|Do You Have That Spark in
Itzhak Perlman was recently interviewed by Charlie Rose,
who asked Perlman what he looks for when selecting those
few special Juilliard School students he wishes to work
with. Years before, he himself was a student at
Juilliard. “Is it skills or talent?” Rose asked.
Perlman’s answer was that talent is not easily defined
and that certainly most of Juilliard’s students are very
talented to begin with. But Perlman is looking for that
spark in their eyes and a special facial expression. So
it seems that the differentiator when it comes to
selecting students is something beyond skills and
That point is also evident in terms of a job interview.
Of course interviewers’ questions can be technical ones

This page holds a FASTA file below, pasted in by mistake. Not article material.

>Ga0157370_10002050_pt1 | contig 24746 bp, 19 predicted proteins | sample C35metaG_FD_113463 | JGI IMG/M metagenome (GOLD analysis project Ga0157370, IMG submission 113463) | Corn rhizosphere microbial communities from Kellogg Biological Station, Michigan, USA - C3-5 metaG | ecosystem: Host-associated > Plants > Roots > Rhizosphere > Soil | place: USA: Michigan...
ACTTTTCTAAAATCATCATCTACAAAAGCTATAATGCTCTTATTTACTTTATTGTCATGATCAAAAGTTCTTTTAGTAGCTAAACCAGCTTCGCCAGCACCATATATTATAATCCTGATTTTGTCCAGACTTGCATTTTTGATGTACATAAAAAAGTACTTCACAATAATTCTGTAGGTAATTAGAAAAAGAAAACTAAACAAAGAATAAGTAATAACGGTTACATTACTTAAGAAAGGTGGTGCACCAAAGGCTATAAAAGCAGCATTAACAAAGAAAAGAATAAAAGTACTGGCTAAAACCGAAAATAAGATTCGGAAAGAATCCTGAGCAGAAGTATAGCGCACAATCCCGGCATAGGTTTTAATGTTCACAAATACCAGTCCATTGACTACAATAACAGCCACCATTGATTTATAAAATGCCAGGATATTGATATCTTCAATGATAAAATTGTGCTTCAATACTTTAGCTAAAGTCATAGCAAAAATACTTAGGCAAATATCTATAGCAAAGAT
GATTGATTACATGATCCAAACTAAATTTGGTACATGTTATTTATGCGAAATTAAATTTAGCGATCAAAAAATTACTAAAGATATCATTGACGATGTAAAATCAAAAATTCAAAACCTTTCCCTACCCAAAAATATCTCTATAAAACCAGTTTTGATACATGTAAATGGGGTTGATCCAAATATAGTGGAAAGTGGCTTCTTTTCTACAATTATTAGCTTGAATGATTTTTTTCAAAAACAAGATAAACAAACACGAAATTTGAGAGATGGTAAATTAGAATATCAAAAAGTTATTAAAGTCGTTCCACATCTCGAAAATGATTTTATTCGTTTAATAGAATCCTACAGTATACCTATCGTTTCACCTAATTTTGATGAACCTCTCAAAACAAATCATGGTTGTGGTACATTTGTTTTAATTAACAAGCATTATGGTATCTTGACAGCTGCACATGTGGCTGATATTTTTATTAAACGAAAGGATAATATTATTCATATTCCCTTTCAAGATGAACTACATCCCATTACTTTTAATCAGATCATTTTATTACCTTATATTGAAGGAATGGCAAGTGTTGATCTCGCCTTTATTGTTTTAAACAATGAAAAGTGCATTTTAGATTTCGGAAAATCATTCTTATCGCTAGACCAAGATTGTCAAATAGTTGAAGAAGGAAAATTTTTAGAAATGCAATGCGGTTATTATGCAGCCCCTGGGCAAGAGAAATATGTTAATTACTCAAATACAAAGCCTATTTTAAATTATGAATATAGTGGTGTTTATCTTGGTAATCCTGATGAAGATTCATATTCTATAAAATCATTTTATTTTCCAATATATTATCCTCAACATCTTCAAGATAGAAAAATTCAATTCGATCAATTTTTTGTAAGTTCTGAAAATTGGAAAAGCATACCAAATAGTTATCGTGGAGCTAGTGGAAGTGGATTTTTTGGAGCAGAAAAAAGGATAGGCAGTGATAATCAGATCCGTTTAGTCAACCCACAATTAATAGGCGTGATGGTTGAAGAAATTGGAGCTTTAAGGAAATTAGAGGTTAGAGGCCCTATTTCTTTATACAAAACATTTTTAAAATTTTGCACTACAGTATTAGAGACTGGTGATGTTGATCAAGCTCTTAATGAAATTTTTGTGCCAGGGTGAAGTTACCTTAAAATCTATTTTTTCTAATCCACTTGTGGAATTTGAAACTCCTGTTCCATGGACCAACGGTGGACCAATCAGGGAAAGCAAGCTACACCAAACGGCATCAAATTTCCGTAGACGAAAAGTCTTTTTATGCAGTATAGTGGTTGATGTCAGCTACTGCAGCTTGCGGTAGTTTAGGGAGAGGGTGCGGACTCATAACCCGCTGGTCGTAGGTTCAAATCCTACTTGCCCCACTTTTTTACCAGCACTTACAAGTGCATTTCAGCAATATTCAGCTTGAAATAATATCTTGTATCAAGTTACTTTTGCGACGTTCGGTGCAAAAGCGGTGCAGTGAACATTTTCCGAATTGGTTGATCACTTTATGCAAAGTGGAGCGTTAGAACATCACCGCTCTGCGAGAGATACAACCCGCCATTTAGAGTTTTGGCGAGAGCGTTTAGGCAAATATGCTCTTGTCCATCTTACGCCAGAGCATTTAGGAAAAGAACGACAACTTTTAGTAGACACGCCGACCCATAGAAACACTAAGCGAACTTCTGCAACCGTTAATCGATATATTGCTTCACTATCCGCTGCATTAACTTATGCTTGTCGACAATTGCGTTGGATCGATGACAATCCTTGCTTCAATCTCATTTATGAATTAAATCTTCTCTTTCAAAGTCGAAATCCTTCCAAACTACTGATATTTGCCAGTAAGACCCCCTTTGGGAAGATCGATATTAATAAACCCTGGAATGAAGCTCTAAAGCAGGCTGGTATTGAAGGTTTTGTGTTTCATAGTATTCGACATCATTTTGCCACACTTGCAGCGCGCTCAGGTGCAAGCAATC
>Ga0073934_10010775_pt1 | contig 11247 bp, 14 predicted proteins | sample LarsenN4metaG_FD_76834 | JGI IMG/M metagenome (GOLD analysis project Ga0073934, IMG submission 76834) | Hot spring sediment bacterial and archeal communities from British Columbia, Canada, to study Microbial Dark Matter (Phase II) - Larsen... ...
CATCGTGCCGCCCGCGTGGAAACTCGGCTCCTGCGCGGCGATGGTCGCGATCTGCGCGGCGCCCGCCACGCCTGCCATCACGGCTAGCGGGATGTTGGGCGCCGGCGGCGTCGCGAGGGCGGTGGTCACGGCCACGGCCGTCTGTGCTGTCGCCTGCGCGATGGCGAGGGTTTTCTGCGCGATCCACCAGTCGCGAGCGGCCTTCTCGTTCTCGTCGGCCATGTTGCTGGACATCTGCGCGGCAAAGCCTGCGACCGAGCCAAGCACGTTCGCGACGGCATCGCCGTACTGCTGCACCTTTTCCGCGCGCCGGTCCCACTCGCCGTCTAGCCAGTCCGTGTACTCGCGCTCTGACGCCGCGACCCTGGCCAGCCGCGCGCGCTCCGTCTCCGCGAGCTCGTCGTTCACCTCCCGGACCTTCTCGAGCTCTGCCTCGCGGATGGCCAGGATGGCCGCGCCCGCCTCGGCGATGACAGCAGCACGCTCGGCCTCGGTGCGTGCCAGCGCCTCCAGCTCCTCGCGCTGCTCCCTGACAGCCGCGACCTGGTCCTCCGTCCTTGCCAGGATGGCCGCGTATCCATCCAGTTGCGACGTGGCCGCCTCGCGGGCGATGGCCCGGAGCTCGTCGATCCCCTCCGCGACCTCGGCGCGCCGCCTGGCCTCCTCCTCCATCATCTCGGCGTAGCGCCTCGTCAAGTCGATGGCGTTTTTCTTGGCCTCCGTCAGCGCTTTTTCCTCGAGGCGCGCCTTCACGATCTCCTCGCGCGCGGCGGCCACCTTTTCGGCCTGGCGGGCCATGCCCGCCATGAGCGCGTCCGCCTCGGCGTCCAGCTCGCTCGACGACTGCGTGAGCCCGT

requiring skill-based answers or they may be behavioral
based and looking for attitude, demeanor, and the like.
But interpretation of answers is also heavily
psychologically based—meaning, based on what the
interviewer sees: Does the candidate have that spark in
the eyes when talking about great professional
accomplishments? Is there congruity between the spoken
words and the body language?
A job interview is a stressful test. I don’t think
anyone would deny that. The candidate going through this
stressful event has to not only focus on the spoken
words but also make sure to literally act out the role
as interviewee. And there’s more to being an actor than
just having acting skills. One has to have the talent
and the ability to control and demonstrate genuine
enthusiasm. Like an actor’s role, the interviewee’s role
can be learned too with the proper guidance. I practice
this every day.